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Bandung, the city of flowers and the capital of West Java province, is one of the favourite weekend getaways for Jakarta citizens. Unsurprisingly, it tends to be crowded during weekends and holiday seasons. Located as it is on a plateau, Bandung enjoys a relatively cool temperature.
Bandung is especially popular amongst young people, though its attractions are pleasing to any traveller: famous tea fields and gorgeous mountain scenery make Bandung a stunning location. Be sure to leave the city one night to view it from one of the mountains nearby, as the view from above is quite beautiful. Local travellers usually come to Bandung for its good food and fashion outlets.
For great scenery, head to the top of Dago one night and enjoy the view of the city. There are lots of nice cafés at the top of Dago as well.
There are also some nice parks in Bandung, one of which is NuArt Sculpture Park, located inside Setra Duta Residential area. The 3-hectare park consists of great brass and copper sculpture art from a famous Indonesia artist, Nyoman Nuarta. There is also a café and a boutique craft where you can buy some crafts as souvenir.
Just outside of Bandung is Mount Tangkuban Perahu. Its crater is awesome, and there are hot springs around it too called Ciater.
Husein Sastranegara International Airport (BDO) serves Bandung.
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The train trip to Bandung is worth the effort, if just for the beautiful view as you approach the city.
From Gambir train station, take an ArgoGede train or a Parahyangan train:
This train only stops at the departure/destination stations, Gambir (Jakarta) and Bandung. All coaches are air-conditioned and classified as Executive Class. You get a small pillow to use during the ride, and a box of snack & drink. You can also order some food like fried rice etc. on board. The price from Jakarta to Bandung is Rp75,000 (one-way), that is less than US$10 per person, and it takes about 2.5 - 3 hours.
For more information, see this website.
Bandung is reachable by car, from Jakarta it takes about 2-3 hours. You can take the Puncak or Sukabumi or Jonggol routes. You'd better go by car with someone who knows the way. Another option is taking the new Cipularang toll road that span about 129 kilometres from Jakarta to Bandung.
On your way, you might be stuck in a traffic jam. Be wary of people offering an alternative way, trying to direct you through a small street. Again, you should be with someone who really knows the field, because that might not be a better way to go. And those people expect some money in return. Traffic jams are common in Padalarang, a small town near Bandung. Be careful of scams on the road especially during traffic jams. Someone might try to do something with your car tire, for example, then 'lure' you to their workshop and try to drain your pocket by charging unreasonably high service costs. But other than that, you are likely to see beautiful view along the way.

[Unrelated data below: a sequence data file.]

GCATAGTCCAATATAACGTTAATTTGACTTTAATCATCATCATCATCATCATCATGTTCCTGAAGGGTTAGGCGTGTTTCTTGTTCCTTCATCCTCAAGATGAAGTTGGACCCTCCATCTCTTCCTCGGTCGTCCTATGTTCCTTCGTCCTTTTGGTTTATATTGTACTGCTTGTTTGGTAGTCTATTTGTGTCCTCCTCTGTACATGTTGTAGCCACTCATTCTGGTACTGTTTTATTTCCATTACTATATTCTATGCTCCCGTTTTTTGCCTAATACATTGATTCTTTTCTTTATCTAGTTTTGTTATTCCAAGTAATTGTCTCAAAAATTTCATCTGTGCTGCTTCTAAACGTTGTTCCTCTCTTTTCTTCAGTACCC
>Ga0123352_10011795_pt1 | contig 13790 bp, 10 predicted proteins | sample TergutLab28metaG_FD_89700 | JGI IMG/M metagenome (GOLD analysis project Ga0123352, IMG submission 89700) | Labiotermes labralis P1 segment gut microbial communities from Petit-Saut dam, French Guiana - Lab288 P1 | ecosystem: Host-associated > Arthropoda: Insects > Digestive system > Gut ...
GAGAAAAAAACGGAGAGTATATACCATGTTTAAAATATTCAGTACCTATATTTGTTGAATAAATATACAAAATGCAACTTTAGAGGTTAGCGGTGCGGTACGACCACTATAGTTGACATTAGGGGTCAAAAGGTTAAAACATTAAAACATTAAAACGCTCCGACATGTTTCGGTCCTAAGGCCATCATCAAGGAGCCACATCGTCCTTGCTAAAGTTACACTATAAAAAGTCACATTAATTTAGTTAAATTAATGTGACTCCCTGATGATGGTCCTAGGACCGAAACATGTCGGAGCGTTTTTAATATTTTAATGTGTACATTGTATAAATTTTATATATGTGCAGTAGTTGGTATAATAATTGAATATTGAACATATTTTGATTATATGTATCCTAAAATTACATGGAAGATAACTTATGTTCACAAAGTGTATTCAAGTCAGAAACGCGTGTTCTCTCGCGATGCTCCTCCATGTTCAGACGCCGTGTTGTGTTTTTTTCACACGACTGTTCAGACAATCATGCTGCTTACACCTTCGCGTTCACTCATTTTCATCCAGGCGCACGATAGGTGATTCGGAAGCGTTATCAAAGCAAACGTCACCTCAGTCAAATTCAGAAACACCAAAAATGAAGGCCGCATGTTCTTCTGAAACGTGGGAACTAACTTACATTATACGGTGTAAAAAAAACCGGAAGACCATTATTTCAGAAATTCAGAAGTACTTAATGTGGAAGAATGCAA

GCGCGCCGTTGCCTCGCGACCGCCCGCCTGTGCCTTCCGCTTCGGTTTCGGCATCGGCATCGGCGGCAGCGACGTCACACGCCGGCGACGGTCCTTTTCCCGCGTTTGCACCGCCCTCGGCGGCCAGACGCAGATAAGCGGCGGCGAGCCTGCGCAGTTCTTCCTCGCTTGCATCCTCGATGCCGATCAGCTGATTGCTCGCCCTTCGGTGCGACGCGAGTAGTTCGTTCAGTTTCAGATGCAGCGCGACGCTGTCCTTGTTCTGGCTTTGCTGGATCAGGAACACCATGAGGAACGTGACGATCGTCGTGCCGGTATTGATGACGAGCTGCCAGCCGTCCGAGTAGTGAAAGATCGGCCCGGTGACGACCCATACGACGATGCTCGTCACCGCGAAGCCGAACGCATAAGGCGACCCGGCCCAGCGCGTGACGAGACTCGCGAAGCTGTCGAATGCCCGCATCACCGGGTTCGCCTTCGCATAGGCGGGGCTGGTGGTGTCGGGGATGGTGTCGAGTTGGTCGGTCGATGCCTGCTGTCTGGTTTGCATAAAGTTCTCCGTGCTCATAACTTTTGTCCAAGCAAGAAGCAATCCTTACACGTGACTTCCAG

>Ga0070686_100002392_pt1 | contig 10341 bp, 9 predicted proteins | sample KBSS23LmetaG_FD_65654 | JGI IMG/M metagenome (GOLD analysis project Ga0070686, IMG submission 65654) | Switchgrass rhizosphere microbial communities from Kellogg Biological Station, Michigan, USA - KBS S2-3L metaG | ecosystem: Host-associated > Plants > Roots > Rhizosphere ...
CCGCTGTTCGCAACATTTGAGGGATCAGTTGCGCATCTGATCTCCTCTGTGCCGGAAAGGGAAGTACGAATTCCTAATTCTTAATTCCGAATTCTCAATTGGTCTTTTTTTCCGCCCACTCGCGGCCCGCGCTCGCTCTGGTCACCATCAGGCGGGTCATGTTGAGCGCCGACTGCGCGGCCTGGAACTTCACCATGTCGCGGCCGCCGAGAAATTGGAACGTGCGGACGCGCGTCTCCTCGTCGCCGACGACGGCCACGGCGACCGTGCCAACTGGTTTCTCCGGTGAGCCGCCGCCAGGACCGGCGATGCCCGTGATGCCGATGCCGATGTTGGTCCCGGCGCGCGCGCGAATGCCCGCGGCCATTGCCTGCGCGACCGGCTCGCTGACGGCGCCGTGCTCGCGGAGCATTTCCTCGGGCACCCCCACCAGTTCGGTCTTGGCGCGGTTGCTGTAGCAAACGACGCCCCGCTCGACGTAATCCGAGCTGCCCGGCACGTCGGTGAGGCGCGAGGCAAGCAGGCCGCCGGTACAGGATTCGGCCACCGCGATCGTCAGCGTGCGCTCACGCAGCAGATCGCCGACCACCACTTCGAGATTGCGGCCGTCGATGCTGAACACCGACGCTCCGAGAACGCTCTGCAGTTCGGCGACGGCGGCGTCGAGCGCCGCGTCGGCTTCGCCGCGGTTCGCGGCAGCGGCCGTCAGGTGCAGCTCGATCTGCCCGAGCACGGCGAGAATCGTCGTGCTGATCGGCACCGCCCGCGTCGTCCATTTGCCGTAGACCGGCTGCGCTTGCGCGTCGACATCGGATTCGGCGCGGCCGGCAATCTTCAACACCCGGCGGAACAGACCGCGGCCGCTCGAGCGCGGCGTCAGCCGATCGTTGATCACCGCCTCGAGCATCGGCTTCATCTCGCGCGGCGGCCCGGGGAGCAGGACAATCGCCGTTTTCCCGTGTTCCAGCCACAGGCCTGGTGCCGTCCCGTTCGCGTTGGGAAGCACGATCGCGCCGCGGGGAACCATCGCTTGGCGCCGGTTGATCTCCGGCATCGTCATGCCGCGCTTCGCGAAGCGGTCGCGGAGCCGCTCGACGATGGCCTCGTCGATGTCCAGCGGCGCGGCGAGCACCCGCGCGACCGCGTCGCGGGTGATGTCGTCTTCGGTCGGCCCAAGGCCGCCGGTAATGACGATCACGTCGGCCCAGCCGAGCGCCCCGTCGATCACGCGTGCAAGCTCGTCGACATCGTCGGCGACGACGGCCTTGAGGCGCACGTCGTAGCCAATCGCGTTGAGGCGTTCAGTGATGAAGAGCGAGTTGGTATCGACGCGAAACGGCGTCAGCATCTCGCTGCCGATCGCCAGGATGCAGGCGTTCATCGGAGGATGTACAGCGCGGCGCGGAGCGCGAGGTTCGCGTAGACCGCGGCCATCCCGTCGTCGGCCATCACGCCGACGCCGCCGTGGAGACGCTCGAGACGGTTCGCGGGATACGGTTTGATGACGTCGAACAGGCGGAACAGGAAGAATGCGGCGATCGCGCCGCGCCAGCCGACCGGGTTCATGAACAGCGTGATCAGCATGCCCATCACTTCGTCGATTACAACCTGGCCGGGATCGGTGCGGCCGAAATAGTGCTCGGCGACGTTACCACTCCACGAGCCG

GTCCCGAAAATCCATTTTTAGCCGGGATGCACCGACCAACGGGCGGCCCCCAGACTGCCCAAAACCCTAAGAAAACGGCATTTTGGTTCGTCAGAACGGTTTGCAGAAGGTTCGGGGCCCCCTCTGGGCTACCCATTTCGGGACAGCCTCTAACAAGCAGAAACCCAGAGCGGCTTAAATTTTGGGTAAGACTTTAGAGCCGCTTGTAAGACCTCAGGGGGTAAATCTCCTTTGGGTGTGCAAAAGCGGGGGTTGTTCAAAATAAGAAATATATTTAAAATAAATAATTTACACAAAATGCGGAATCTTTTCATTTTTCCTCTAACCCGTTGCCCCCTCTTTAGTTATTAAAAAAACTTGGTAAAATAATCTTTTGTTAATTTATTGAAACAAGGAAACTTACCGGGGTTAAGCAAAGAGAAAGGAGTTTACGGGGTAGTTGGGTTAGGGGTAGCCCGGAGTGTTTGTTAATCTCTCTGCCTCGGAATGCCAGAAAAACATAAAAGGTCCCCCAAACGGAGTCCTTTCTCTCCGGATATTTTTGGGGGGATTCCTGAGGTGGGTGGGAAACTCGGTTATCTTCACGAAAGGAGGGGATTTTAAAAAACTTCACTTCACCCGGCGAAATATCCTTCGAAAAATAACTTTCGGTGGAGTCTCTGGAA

From Jakarta it takes about two hours to get to Bandung. Minibuses seating about 7-14 people depart every 1-3 hours (depending on the departing location in Jakara) and cost between Rp35,000 to Rp60,000 (under US$4 to under US$7). Well-known travel services including Citi Trans, X-Trans, Cipaganti, Primajasa, DayTrans, and Baraya.
There are many buses that have routes to Bandung, including buses to Jakarta and Yogyakarta. The most famous bus provider connecting Bandung and Jakarta is Primajasa.
Streets in Bandung are a little bit tricky as there are so many one way streets. Bandung Citymap is easy to find as there are a lot of street vendor selling city maps. But be careful that some maps are printed in low quality. A detailed citymap can be found in bookstores. In Jalan Merdeka (walk toward south down Dago), there are three bookstores facing front to front, Gramedia in the right side and Toko Gunung Agung & Times inside Bandung Indah Plaza shopping malls just across the street.
Taxis are available with Blue Bird Bandung, Phone (022)756-1234. Besides taxis, there are other public transport options in Bandung, such as public minivan called Angkutan Kota (Angkot). Angkot fares range between Rp1,000 for short trip and Rp4,000 for a long one.
But be careful if you want to use angkot in Bandung, because there are so many one way streets here. It can be a little bit tricky to find the correct Angkot to go where you want to go, especially since some Angkot use different routes when going and returning.